Many anglers associate bass fishing with sparkly $35k boats. However, if you're a kayak bass angler, you know that there are few angling thrills like yaking a bass.
Here are some kayak bass fishing tips to help you bring a lunker to your yak this fall:
Go Where Boats Can't
One of the advantages of kayak fishing is the portability and durability of your vessel. Regardless of your yak's draft, you can squeeze into waterways that most boating anglers can't.
- Satellite Reconnaissance: there's more free mapping data to be found on the internet than ever before. Before you hit the water, look up satellite images of your waterways for creeks, bogs, sloughs, and swampy areas that might be hidden and/or appear inaccessible to other anglers. When you're scouring satellite images, pay attention to water levels, foliage coloration, and adjacent boat traffic. If you notice that water levels appear higher on the satellite images than normal, the waters you're scouting might not be as accessible. Also, if you notice boat traffic near the area, the spot you're scouting might not be secret.
- Go Shallow: kayaks can navigate shallow waters. Although these areas might appear to be an unlikely location for big bass, females will often move into shallow areas during their spawning cycle. Look for telltale declivities in the bottom for signs of bass nesting areas.
One of the drawbacks of yak bass angling is the limitations on the gear you can pack. When you don't have the right gear for your angling needs, you're fishing techniques and presentations can be restricted.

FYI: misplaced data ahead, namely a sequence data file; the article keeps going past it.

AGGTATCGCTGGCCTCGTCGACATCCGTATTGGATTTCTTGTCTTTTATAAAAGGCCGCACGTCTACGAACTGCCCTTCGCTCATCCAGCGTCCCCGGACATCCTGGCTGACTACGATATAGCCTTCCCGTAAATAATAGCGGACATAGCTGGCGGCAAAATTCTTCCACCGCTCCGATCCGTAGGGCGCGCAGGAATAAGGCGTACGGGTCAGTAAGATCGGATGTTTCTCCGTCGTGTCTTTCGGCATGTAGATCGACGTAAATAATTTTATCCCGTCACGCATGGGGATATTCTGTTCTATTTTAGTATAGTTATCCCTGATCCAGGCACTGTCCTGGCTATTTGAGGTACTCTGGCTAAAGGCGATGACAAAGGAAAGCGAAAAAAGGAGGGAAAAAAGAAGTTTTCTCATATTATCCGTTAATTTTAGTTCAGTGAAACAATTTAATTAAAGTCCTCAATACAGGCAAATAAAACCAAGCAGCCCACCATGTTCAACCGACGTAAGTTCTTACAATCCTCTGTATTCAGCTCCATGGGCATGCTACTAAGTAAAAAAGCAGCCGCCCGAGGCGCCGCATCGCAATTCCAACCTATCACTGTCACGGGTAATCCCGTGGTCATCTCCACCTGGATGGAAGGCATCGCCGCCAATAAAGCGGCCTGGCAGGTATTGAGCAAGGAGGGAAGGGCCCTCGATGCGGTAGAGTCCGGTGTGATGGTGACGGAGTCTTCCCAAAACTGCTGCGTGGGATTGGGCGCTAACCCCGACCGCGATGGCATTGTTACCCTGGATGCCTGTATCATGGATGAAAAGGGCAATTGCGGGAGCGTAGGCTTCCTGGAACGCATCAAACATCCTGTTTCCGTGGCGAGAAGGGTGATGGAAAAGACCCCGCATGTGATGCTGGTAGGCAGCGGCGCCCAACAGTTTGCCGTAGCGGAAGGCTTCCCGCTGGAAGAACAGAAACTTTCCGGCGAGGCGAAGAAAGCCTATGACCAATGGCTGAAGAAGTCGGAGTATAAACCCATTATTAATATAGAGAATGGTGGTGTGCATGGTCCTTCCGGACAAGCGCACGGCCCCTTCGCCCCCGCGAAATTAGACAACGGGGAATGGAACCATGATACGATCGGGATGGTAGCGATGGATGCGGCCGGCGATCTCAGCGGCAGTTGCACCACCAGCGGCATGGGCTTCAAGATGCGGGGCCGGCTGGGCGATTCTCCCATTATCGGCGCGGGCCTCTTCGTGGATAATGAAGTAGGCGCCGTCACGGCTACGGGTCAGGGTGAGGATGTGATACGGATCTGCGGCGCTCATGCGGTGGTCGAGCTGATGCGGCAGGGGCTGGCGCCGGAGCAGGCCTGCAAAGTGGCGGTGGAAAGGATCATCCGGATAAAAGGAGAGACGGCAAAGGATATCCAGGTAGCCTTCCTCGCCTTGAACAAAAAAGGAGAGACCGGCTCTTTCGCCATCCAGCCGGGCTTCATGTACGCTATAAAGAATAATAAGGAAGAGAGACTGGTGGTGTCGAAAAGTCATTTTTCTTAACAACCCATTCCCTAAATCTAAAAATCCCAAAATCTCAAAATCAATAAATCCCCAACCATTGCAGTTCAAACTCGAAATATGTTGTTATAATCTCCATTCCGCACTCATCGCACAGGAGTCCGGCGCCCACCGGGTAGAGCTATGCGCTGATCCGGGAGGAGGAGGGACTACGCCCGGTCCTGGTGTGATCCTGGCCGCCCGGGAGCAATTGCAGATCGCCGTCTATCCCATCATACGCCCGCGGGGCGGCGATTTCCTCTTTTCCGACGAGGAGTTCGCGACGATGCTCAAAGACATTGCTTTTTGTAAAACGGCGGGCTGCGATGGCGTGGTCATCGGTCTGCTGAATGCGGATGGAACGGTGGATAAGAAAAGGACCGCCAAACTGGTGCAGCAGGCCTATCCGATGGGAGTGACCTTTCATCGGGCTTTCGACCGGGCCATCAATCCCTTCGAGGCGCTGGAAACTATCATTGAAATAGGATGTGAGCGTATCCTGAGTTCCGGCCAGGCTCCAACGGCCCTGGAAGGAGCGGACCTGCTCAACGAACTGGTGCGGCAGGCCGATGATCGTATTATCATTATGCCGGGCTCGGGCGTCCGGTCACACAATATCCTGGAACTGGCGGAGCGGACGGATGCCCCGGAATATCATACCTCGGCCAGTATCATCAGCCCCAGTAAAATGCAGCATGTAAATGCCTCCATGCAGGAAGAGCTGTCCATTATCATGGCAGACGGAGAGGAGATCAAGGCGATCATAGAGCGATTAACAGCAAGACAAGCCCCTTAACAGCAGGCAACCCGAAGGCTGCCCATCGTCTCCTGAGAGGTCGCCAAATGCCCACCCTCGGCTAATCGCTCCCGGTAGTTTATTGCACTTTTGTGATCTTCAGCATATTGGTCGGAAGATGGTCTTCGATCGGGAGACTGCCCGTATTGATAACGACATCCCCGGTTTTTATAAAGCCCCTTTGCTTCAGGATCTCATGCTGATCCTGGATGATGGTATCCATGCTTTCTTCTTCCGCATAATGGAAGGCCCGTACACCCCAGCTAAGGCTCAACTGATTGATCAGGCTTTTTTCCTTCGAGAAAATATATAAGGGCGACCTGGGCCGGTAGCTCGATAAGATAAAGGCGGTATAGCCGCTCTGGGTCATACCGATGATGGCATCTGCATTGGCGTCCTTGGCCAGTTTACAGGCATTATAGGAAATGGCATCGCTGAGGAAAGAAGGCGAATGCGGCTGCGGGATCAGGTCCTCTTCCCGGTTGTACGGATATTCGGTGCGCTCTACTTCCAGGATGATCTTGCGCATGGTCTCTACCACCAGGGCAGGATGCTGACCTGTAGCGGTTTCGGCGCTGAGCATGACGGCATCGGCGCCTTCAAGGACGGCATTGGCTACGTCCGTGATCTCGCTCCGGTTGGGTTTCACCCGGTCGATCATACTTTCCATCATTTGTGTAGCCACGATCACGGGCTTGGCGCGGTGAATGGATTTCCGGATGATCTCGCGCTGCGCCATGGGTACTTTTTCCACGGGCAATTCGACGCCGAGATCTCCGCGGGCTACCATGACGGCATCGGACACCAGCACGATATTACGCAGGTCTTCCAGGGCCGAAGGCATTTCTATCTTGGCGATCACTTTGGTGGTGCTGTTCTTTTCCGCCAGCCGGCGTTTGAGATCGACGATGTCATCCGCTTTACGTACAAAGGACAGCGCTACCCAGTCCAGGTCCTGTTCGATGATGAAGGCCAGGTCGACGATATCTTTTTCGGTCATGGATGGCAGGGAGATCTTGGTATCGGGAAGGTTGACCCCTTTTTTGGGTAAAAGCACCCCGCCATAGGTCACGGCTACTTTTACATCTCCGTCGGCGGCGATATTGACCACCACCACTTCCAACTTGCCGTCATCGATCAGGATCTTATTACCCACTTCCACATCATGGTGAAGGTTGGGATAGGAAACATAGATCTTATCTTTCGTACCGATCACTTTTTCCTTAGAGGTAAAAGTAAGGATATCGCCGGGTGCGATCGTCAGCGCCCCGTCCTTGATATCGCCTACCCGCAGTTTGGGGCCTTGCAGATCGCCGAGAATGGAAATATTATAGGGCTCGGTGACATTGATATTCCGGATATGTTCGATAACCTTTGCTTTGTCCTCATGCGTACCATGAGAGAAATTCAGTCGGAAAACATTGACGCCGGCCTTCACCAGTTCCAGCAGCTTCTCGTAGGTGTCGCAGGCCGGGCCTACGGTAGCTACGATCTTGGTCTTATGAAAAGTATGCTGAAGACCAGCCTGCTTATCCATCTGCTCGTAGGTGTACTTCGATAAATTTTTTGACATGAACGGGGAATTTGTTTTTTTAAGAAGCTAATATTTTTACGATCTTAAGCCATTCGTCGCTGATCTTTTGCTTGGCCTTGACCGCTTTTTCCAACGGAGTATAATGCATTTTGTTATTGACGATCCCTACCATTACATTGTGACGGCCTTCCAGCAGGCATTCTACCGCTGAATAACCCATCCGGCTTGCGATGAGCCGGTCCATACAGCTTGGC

- Milk Crate: adding accessories to your kayak can be as simple as repurposing a few household items. For instance, outfitting a milk crate with rod holders can give you the storage space you need for an arsenal of rod and reel combinations. Use the crate's perforated exterior to zip-tie rod holders to the outside of the crate. You can secure the milk crate behind your kayak seat with a few bungee cords, which will allow you to easily load and unload the milk crate from your yak.
Troll for Success
Trolling, traditionally a method used exclusively by boaters, is a method that's easily adaptable to kayak fishing. The most common bass fishing method, dragging a plastic worm with a sliding weight, can be done via trolling. If you're fishing in a relatively straight pattern, you can double your chances for success by trolling two rods simultaneously.
If you're interested in kayak bass fishing, consider checking out kayaks like Blue Sky Boatworks kayaks.